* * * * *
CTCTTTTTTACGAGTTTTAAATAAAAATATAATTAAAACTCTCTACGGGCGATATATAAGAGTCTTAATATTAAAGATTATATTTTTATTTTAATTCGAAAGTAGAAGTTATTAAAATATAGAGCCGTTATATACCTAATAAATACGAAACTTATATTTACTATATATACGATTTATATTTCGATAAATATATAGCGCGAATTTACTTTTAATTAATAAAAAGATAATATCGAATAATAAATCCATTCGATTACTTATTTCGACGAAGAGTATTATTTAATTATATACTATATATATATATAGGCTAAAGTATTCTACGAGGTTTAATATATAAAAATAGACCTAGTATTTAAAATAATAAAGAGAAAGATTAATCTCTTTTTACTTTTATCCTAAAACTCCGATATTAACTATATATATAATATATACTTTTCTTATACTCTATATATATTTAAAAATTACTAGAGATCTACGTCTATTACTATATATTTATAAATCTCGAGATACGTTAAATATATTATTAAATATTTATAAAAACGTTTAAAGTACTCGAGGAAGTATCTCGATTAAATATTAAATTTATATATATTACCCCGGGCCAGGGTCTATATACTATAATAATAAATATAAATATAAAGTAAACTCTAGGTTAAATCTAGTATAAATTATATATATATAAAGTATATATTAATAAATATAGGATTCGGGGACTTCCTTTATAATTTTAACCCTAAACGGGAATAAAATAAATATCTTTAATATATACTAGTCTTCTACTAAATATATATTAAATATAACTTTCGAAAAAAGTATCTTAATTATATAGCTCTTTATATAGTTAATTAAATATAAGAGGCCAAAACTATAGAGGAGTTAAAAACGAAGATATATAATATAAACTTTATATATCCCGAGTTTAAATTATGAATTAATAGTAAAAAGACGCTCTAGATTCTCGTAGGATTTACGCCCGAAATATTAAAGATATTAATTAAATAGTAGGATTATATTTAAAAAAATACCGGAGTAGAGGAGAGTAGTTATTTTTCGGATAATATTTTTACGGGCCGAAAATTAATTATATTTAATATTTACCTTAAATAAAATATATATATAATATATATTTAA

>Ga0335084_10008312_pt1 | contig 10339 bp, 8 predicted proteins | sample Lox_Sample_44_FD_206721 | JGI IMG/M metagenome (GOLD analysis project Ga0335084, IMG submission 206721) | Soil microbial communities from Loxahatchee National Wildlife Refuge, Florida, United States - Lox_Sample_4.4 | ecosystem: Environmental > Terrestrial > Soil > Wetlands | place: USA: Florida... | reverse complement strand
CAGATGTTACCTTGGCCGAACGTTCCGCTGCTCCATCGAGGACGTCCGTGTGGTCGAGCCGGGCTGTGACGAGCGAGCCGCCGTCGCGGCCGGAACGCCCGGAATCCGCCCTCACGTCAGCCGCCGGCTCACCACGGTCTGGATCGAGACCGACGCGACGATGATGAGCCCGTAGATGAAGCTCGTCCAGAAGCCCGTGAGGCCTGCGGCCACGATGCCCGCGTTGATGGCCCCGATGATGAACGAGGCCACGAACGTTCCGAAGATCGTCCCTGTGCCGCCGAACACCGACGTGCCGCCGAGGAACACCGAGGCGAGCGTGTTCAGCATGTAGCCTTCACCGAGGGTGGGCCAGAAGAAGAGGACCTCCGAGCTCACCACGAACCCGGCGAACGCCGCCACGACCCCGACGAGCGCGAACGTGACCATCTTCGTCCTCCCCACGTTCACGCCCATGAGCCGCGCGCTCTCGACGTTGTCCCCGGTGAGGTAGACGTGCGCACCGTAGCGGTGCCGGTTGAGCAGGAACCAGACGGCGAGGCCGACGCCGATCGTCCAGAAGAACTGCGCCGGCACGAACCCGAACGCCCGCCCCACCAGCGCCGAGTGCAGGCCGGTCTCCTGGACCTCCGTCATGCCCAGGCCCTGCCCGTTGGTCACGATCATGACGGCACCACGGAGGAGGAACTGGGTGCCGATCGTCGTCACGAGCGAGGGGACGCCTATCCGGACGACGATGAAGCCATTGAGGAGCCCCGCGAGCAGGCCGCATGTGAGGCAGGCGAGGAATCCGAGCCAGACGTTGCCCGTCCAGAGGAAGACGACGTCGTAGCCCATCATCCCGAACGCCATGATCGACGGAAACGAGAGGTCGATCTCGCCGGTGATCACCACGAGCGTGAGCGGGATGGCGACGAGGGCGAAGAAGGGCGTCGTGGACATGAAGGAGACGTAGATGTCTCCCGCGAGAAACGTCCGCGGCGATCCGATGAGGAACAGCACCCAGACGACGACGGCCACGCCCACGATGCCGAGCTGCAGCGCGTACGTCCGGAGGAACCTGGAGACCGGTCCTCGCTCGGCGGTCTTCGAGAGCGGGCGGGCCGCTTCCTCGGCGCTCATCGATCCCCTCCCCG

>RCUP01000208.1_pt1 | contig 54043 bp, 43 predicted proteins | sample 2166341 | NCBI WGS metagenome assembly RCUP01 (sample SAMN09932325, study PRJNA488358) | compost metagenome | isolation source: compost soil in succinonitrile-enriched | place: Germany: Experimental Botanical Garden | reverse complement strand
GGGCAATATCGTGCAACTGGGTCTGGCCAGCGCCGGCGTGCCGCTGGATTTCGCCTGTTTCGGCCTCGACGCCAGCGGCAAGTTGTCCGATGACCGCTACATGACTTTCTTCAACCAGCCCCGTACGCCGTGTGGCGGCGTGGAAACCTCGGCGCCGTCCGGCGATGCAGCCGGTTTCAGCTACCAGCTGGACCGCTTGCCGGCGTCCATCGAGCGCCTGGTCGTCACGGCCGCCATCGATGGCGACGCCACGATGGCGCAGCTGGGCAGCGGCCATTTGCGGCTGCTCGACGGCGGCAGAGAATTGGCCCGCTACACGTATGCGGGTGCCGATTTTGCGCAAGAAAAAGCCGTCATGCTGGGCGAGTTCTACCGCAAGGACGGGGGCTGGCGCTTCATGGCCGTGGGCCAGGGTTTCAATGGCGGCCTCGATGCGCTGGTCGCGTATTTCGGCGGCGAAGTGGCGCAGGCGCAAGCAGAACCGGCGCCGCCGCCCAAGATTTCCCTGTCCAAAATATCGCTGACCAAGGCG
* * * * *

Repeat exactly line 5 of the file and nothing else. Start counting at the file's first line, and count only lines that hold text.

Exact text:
GGGCAATATCGTGCAACTGGGTCTGGCCAGCGCCGGCGTGCCGCTGGATTTCGCCTGTTTCGGCCTCGACGCCAGCGGCAAGTTGTCCGATGACCGCTACATGACTTTCTTCAACCAGCCCCGTACGCCGTGTGGCGGCGTGGAAACCTCGGCGCCGTCCGGCGATGCAGCCGGTTTCAGCTACCAGCTGGACCGCTTGCCGGCGTCCATCGAGCGCCTGGTCGTCACGGCCGCCATCGATGGCGACGCCACGATGGCGCAGCTGGGCAGCGGCCATTTGCGGCTGCTCGACGGCGGCAGAGAATTGGCCCGCTACACGTATGCGGGTGCCGATTTTGCGCAAGAAAAAGCCGTCATGCTGGGCGAGTTCTACCGCAAGGACGGGGGCTGGCGCTTCATGGCCGTGGGCCAGGGTTTCAATGGCGGCCTCGATGCGCTGGTCGCGTATTTCGGCGGCGAAGTGGCGCAGGCGCAAGCAGAACCGGCGCCGCCGCCCAAGATTTCCCTGTCCAAAATATCGCTGACCAAGGCG